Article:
Today I will be sending out the new issue of the Growing Bookworms weekly email newsletter. (If you would like to subscribe, you can find a sign-up form here.) The Growing Bookworms newsletter contains content from my blog focused on children's books and raising readers. There are currently more than 400 subscribers.
This week I have three book reviews (two for early elementary school children and one for young adults), a Kidlitosphere round-up with links to useful posts from the past week, a Children's Literacy Round-Up, and a book give-away offer (five copies of Piper Reed: The Great Gypsy - the deadline is Friday at noon Pacific time). I also have three short posts that each link to articles that I published elsewhere this week (at First Book, NCFL Literacy Now, and TypePad).
I also contributed (with Sarah Stevenson) to a couple of link round-up posts on the Cybils blog this week. And I would like to take this opportunity to remind all of you that the deadline for nominating titles for the 2008 Children's and Young Adult Bloggers' Literary Awards is TOMORROW (Wednesday, October 15th). Anyone can nominate titles (one per person per category). You can find a list here of posts in which people have highlighted great books that have somehow not yet been nominated. You can find the posts on which you nominate titles (by commenting) here. Sarah has also created a new, downloadable Cybils flyer, which you are welcome to save and print, if you would like to help spread the word about the Cybils. You can also now become a fan of the Cybils awards on FaceBook (just search for "Cybils Awards"), thanks to the efforts of Anne Boles Levy and Jackie Parker.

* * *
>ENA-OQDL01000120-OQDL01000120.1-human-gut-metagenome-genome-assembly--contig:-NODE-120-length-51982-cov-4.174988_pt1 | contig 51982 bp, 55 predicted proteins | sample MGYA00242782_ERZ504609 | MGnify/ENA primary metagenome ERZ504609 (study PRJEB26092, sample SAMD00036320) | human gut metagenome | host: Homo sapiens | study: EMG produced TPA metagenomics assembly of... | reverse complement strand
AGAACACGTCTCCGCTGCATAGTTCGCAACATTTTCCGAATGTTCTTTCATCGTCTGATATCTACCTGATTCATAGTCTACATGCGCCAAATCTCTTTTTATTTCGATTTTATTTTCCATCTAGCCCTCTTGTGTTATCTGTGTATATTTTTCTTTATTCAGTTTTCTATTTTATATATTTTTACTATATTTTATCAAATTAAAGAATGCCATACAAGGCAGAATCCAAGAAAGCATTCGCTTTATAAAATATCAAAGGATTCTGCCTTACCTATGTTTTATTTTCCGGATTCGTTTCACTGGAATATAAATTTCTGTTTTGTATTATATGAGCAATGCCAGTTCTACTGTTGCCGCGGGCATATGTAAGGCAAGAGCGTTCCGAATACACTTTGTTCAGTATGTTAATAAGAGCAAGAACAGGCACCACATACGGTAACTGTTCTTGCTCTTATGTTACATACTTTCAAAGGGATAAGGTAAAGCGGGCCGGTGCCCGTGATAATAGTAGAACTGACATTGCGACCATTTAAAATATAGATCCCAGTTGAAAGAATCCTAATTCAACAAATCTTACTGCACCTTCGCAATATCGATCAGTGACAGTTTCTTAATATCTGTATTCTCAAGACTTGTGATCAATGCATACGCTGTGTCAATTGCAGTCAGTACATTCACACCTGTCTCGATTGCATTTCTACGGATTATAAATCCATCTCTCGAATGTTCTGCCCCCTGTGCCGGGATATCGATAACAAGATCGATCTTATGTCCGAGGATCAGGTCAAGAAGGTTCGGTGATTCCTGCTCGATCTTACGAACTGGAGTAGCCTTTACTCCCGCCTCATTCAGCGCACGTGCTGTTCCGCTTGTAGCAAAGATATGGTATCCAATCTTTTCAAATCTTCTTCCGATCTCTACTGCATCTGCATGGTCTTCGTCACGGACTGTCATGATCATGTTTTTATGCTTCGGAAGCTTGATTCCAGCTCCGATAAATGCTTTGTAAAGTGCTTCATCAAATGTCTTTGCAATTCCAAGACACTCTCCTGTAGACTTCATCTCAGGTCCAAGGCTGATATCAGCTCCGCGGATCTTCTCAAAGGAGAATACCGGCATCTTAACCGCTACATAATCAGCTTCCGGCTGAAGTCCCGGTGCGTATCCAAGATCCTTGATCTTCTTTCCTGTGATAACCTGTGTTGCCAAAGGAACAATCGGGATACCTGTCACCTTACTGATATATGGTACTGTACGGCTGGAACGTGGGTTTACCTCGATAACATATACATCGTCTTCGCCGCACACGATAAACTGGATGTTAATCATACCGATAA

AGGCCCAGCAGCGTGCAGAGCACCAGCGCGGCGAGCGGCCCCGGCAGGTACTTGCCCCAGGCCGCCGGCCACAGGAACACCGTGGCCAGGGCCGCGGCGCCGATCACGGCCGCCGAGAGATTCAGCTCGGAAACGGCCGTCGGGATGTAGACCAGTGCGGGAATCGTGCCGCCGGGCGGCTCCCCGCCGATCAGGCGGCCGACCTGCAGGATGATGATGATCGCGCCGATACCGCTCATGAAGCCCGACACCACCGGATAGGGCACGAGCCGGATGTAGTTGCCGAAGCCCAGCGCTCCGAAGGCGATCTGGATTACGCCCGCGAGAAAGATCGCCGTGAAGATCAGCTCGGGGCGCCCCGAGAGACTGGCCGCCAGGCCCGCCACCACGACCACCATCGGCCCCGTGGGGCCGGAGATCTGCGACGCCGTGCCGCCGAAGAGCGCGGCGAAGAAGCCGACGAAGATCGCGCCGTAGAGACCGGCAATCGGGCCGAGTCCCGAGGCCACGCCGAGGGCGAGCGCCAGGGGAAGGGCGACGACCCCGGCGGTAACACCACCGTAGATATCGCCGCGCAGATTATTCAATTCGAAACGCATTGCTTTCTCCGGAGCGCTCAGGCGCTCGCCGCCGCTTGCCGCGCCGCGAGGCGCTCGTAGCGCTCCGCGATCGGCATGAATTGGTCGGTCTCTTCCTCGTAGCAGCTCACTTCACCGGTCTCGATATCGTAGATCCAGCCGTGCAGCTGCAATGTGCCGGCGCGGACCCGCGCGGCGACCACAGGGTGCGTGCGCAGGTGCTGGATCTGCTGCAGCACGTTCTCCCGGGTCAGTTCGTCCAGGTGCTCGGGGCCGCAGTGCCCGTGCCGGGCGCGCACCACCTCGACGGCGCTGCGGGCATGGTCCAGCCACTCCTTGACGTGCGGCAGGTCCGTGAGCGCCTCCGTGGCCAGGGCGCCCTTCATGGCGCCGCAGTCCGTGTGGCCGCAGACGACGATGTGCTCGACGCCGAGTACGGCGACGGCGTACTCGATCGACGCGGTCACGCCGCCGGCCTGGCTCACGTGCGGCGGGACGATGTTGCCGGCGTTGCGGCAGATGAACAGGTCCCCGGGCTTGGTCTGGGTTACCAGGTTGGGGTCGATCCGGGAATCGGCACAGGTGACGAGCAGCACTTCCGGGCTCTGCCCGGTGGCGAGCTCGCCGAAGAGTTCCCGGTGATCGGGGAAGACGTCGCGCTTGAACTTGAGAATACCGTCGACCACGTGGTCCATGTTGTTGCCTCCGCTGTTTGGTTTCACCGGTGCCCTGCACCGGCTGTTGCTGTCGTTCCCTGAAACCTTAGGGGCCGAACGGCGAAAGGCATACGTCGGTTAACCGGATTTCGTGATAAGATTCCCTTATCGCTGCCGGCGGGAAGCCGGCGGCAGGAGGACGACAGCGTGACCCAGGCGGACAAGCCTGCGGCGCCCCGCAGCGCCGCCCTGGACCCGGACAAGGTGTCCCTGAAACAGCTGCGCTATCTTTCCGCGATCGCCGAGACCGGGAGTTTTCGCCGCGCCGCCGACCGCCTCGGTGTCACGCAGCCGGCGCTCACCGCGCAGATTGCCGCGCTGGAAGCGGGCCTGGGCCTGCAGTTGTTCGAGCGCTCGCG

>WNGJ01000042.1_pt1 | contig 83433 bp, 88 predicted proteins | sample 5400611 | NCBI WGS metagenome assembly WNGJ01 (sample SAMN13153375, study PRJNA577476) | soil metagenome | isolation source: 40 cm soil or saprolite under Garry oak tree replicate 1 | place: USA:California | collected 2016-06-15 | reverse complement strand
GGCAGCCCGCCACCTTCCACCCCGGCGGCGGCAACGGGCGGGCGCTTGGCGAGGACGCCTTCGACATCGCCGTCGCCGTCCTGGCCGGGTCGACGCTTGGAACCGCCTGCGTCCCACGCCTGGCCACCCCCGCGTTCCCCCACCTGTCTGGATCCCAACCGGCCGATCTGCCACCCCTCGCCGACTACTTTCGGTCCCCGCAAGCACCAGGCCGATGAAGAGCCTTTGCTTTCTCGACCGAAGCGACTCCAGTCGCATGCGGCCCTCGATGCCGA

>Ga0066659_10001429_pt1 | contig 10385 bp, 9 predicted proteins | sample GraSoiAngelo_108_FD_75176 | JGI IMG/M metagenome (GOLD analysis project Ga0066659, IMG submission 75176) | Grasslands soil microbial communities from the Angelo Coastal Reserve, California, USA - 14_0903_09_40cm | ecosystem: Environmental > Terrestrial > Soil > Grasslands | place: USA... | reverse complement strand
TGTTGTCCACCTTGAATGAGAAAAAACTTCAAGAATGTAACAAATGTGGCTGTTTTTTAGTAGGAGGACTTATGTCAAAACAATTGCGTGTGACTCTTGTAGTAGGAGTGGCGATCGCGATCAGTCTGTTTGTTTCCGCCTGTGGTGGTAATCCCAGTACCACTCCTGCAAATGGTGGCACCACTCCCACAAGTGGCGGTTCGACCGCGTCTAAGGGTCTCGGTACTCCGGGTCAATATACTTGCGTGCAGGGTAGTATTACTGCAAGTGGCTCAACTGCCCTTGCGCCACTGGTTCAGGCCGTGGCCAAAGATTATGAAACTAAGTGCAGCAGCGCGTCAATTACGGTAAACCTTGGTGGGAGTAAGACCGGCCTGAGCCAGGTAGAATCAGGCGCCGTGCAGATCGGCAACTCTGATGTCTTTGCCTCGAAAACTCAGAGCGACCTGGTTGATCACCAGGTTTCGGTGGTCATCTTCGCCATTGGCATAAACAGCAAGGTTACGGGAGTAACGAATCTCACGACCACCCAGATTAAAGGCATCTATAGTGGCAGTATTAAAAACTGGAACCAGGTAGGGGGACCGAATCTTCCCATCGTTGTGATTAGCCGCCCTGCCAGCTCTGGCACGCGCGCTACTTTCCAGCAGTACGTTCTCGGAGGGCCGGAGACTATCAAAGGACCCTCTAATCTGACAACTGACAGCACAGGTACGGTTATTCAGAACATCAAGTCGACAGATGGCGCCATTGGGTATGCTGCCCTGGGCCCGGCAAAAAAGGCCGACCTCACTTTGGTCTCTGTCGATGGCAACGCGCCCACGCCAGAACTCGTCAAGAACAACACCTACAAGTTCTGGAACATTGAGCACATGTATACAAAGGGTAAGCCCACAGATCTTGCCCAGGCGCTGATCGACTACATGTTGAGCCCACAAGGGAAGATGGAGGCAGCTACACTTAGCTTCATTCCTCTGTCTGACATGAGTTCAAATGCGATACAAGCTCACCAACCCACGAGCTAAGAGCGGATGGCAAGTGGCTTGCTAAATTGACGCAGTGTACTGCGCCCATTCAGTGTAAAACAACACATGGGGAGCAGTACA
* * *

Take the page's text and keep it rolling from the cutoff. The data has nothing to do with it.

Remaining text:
In terms of reading for this week, I've recently finished The Dust of 100 Dogs by A. S. King, Escape to Witch Mountain by Alexander Key, and Wherever Nina Lies by Lynn Weingarten. This last one I reviewed on Amazon, but won't be reviewing on my blog. I will be reviewing The Dust of 100 Dogs when I have more time. My review of Everything You Want by Barbara Shoup has also been generating some interesting discussion in the comments about YA books that push up from the typical boundary of high school. What have you read lately that you have found worth discussing?
Thanks for reading the newsletter, and for growing bookworms!